Six weeks later in August 2019, Calypso was ready for our voyage across the Channel. We had had some training in handling her, but still felt like complete novices. We had delayed our departure to have a Fischer Panda 4000 generator retrofitted. With this, we could fully utilise our ‘all-singing, all-dancing’ electric oven and microwave, and could also avoid being dependent on shore power to sustain our batteries.
So, with a good long-term weather forecast, we took the plunge and left Gosport. We crossed to Guernsey, then over to Tréguier on the Brittany coast, on to Roscoff, then to L’AberBenoit, St Evette, Benodet, Port Manech and finally, to our ultimate goal, Sauzon, on Belle Ile, all in the space of just over a week. What a difference it makes to have big engines – such a timetable would have been unimaginable in our sailing days.
Having visited Sauzon on numerous occasions in our yacht, we knew it was an ideal place to try out our new ‘legs’. It is well sheltered and has an inner port that dries completely so that you can walk ashore. The sandy bottom is clear of rocks and the harbour staff are usually good at helping boats pick up the required fore and aft moorings, which prevent them swinging in the huge tides.
We had entered the inner port at about 16.30 and Low Water was due at about 01.00 at night. After a cuppa we extracted the blue canvas bag from the lazarette, extended the legs to the required (and previously marked) length and fitted them to each side of Calypso. It was pretty straightforward, although we were glad we had had the second lesson in Fox’s on how to do it. By the time we finished our supper the tide was starting to fall quite fast and we could see the sandy bottom, but the ‘feet’ on the end of the ‘legs’ were still not touching the sand. It is worth saying that the legs do not have to take the full weight of the boat – that is taken by the keel. They simply support the boat upright so that it does not fall to one side or the other.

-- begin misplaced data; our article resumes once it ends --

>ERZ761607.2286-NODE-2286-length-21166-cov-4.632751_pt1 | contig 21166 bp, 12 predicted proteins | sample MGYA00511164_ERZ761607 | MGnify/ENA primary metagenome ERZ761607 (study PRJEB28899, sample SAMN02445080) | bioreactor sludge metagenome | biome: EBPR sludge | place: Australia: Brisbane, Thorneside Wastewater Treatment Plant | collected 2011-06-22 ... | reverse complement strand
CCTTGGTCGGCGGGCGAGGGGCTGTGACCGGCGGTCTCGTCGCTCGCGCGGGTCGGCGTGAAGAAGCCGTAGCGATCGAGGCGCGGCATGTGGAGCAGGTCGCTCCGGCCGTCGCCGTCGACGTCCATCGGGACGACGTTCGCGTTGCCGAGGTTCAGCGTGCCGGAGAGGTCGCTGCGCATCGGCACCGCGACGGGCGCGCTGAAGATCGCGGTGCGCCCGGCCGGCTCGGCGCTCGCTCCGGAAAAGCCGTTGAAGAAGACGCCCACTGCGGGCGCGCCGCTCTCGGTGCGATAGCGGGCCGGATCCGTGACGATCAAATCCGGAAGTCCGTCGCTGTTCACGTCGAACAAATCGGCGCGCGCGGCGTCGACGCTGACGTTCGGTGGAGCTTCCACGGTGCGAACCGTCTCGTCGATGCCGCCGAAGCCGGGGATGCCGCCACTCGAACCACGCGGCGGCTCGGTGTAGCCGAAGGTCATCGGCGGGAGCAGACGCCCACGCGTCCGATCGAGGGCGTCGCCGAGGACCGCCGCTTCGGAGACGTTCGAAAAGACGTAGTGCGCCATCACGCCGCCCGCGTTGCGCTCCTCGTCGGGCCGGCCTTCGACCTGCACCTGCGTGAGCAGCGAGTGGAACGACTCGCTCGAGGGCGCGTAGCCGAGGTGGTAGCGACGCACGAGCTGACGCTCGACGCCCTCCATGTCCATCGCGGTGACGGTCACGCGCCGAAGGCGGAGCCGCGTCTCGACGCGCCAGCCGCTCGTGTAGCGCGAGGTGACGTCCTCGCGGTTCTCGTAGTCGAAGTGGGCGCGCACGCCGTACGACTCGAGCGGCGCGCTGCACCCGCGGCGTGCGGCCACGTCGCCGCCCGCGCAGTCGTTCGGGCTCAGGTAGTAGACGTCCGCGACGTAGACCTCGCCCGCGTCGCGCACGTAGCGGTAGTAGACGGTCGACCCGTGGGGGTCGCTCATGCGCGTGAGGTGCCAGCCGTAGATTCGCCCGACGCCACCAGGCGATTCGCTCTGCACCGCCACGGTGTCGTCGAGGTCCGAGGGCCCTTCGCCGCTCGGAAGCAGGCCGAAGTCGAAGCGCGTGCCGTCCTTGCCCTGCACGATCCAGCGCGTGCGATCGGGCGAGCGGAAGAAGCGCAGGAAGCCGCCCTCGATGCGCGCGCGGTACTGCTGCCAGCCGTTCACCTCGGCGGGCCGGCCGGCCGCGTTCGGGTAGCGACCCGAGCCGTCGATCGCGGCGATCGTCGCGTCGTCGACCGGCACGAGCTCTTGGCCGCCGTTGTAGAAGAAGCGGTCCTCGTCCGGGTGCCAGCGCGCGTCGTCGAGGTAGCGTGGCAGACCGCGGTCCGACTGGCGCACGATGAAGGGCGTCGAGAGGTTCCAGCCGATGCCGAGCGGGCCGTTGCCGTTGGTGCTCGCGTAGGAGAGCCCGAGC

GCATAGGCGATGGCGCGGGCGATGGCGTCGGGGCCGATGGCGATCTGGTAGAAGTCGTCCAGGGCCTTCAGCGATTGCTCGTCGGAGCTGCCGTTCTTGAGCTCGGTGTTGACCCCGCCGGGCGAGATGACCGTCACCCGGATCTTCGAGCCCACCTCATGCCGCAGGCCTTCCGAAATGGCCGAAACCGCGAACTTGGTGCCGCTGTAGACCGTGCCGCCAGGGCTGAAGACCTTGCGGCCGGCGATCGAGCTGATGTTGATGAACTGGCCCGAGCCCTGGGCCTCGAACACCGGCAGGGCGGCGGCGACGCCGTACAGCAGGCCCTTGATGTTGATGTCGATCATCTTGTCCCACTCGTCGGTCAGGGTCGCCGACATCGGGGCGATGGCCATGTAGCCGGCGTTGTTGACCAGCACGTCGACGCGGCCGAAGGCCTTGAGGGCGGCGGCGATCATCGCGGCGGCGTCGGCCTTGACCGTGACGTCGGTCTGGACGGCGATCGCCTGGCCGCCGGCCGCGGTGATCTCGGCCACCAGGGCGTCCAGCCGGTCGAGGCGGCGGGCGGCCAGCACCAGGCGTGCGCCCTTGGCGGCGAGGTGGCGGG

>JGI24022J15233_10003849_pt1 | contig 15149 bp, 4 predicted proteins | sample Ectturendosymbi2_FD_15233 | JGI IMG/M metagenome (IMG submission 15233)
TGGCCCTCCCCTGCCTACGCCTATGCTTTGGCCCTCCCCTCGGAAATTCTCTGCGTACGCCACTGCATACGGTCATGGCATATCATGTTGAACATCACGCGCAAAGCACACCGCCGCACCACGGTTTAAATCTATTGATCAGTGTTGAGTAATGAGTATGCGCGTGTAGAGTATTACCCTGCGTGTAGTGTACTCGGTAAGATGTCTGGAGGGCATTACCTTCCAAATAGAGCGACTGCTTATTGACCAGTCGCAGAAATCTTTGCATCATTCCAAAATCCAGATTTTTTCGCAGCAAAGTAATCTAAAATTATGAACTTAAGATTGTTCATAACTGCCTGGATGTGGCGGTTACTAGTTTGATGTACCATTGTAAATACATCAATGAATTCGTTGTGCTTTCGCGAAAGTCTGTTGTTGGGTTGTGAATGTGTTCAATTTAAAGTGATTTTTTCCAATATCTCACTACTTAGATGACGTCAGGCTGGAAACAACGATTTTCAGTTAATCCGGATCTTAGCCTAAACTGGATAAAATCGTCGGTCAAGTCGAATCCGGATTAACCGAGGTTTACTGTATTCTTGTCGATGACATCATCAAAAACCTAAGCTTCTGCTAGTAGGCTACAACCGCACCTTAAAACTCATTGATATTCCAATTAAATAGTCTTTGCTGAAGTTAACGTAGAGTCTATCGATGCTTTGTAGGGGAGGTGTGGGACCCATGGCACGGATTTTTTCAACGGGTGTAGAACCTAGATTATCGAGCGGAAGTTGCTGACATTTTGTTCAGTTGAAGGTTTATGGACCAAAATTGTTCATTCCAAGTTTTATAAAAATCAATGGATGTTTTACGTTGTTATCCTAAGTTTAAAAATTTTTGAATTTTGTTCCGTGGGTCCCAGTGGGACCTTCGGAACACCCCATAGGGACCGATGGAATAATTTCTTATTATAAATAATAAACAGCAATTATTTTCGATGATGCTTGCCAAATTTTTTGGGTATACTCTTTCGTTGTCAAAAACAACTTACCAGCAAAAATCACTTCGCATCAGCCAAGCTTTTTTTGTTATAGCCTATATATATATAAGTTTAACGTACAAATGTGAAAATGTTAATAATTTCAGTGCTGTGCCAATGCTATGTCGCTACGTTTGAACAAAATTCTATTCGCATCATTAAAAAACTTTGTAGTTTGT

Having left Port Manech at 08.00 and travelled some 50-60 miles we were feeling quite tired. Question 1 – ‘should we try to stay awake to check how the legs performed?’ Question 2 – ‘what could we possibly do if the legs did not do their job?’ The answer to this last had to be ‘Very little’.
So we retired to our cabin and I went soundly to sleep and did not wake until my usual time in the morning. For me, not a bump, crunch or creak did I hear from the hull as Calypso took the ground. Jane tried to stay awake until Calypso had settled, but it was a very gentle process and she too eventually fell asleep.
The next morning, we realised, with some pride, that we and Calypso had survived the night, and we were, of course, afloat again. Since it would be Low Water at about 14.00, this time we could watch how she took the ground – again, ‘pas de problème.’
Having gone ashore in the dinghy for bread and croissants from the marvellous boulangerie, we spent a relaxed few hours waiting for the tide to go out. When it had, many of the locals walked into the harbour with baskets, small rakes, trowels, packets of salt and bottles of water – to harvest the coquillage hiding in the sand…. But that is another story.
Meanwhile, Calypso is now happily learning French in her home berth in Port La Forêt, near Concarneau. We are thrilled with our Hardy 32DS and especially so now that we have successfully taken the ground in one of our favourite places. We are looking forward with great excitement to visiting old haunts and exciting new places in the coming season.
Richard & Jane Fortin – Owners of Hardy 32DS ‘Calypso’ launched 2019